It never fails. As soon as I start building up momentum (the research, the story, the outlining) on the new book– Velva Jean #4– I’m summoned back to Velva Jean #3– Becoming Clementine. Friday afternoon I received the copy edited manuscript of Clementine, which is due back to my editor February 6.
Just to recap what’s happened so far in the process:
In September of last year, I handed in the manuscript for Clementine (then titled Velva Jean Learns to Spy and, alternately, Velva Jean Goes to War).
While it was in my editor’s hands I began gathering research materials and resources for Velva Jean #4, her Hollywood adventure, which is due to my editor in September of this year.
In December of last year, my editor gave me her notes on Clementine, which I had a week to implement before returning the edited manuscript to her before Christmas.
Since the holidays, I’ve been researching and brainstorming Velva Jean #4.
My editor has since gone over Clementine again, adding more notes, making more cuts, and in the meantime it has also been in the hands of the copy editor. This past Friday, that version was sent to me, which means I have set Velva Jean #4 aside again as I work on Clementine.
The manuscript will go back to Penguin next Monday, and I will go back to 1940′s Hollywood.
I will see Becoming Clementine again before it’s published– after this, we will go through what’s called the First Pass and then the Second Pass. These rounds are primarily to check for typos in the printing and any last little changes. Any larger changes need to be made now, on the copy edited script.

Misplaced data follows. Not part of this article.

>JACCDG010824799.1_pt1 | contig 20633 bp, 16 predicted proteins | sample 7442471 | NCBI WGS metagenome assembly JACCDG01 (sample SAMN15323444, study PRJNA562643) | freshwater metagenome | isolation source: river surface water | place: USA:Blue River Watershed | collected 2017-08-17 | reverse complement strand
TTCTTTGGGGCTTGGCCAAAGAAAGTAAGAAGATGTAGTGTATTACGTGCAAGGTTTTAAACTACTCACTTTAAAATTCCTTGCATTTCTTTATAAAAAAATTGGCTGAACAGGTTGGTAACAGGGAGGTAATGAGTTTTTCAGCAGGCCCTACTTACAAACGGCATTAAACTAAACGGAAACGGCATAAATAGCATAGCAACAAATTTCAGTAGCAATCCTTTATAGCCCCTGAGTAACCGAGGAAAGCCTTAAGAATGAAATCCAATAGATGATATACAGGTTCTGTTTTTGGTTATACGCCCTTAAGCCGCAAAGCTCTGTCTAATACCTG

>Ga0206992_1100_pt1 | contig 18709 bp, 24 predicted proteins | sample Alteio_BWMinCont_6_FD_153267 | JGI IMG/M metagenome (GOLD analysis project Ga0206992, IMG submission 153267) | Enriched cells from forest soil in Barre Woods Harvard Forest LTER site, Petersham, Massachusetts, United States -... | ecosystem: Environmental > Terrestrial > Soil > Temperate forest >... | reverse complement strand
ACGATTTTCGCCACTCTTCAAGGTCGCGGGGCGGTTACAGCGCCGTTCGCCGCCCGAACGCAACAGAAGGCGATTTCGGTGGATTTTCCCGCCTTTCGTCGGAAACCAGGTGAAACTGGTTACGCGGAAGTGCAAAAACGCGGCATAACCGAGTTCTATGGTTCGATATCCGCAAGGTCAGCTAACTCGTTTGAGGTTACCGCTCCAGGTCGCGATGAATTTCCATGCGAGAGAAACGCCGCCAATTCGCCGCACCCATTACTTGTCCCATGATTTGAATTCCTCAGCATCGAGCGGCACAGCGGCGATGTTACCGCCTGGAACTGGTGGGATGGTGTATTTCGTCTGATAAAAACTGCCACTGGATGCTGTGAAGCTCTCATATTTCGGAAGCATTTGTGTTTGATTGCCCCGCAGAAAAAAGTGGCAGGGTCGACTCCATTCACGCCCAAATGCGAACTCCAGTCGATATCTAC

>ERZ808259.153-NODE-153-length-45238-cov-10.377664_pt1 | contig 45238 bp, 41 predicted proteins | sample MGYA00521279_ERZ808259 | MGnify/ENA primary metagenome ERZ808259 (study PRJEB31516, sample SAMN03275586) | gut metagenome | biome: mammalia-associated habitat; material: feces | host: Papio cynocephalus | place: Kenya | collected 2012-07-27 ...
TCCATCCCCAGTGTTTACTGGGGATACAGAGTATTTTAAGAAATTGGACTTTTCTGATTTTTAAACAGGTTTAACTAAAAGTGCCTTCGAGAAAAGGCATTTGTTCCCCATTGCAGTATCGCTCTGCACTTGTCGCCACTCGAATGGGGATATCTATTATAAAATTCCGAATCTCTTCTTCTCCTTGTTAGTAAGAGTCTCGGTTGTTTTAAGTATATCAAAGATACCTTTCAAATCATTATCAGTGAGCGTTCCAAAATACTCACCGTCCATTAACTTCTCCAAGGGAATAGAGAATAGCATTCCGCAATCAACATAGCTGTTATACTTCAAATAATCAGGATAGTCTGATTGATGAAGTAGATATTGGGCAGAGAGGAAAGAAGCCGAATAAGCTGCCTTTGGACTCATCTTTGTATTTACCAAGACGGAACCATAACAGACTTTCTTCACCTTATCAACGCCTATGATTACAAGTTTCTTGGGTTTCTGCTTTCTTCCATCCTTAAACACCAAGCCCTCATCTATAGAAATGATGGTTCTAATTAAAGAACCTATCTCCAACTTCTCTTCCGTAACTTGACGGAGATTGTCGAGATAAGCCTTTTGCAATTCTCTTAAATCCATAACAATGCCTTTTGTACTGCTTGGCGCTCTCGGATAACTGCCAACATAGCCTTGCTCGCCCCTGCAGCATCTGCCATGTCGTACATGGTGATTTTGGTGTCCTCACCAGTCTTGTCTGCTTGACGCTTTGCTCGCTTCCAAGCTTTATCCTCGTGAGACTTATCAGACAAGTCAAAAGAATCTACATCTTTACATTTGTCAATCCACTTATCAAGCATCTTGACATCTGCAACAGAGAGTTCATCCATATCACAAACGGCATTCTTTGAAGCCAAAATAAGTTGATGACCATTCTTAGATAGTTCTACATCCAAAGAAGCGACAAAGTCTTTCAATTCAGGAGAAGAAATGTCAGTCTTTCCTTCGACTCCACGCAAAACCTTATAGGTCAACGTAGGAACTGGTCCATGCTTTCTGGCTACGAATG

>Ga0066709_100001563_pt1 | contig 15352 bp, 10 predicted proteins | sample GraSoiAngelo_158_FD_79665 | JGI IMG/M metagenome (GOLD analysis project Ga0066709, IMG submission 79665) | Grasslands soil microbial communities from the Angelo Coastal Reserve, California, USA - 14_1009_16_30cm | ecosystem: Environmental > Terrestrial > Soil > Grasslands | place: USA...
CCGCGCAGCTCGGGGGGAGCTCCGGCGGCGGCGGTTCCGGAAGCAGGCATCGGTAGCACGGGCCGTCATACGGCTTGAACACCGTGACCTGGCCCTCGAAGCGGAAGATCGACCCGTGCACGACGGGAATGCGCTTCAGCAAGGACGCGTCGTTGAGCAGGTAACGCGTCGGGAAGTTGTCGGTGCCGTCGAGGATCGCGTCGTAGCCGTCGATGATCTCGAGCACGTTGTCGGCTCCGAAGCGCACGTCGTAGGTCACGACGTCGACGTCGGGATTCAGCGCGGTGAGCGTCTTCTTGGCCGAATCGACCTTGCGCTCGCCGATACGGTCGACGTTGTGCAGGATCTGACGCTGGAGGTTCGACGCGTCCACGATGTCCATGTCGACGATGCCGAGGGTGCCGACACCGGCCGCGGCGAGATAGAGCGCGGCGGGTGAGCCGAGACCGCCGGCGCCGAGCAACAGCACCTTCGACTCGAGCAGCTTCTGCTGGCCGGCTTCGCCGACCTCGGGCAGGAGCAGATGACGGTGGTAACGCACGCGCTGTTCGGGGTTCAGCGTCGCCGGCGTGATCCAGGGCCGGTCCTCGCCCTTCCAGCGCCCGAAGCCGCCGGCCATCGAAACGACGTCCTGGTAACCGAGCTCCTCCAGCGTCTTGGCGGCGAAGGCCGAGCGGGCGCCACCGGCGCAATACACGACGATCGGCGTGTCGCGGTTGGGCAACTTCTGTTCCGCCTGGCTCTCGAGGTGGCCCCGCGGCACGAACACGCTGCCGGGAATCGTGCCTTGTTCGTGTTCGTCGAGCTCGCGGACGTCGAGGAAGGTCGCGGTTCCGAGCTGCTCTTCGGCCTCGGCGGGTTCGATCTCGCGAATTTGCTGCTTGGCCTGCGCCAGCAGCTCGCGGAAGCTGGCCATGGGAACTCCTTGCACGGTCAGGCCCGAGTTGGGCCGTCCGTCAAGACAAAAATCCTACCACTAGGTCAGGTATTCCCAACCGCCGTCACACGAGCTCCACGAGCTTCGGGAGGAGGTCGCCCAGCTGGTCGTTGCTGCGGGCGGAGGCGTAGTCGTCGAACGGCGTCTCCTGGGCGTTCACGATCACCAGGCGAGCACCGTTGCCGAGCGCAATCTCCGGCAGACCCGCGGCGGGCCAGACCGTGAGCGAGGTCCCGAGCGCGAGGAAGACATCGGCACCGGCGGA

Which means this is it, folks. One of the most important moments in a book’s life.
So I am hunkering down at my desk. I have bid farewell to my friends and my Hollywood notes and research, promising I will see them all next week after I’m through this, because it is pretty much a round-the-clock job. Not, mind you, because the book is in such dire shape right now– I actually think it’s in really good shape– but because I have to read and edit very carefully, knowing that this is the last time for the big stuff and one of the most important moments in a book’s life.
As writer Paul Theroux once said, “Writing is pretty crummy on the nerves.” I would like to second that. But, as nerve-inducing as this particular moment in the process is, it’s also exciting. After all, it’s just one step closer to publication…
Causes Jennifer Niven Supports
Alley Cat Allies
The American Cancer Society